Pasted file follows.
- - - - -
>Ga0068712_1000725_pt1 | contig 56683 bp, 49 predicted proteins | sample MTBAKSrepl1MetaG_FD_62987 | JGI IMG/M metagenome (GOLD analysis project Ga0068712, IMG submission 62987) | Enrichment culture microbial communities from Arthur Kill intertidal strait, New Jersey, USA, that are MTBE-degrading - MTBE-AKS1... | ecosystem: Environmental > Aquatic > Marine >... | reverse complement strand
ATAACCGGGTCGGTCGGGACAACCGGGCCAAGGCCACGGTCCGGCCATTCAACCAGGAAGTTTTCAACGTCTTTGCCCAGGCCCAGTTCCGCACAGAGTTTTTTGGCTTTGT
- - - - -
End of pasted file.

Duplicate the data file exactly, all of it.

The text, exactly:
>Ga0068712_1000725_pt1 | contig 56683 bp, 49 predicted proteins | sample MTBAKSrepl1MetaG_FD_62987 | JGI IMG/M metagenome (GOLD analysis project Ga0068712, IMG submission 62987) | Enrichment culture microbial communities from Arthur Kill intertidal strait, New Jersey, USA, that are MTBE-degrading - MTBE-AKS1... | ecosystem: Environmental > Aquatic > Marine >... | reverse complement strand
ATAACCGGGTCGGTCGGGACAACCGGGCCAAGGCCACGGTCCGGCCATTCAACCAGGAAGTTTTCAACGTCTTTGCCCAGGCCCAGTTCCGCACAGAGTTTTTTGGCTTTGT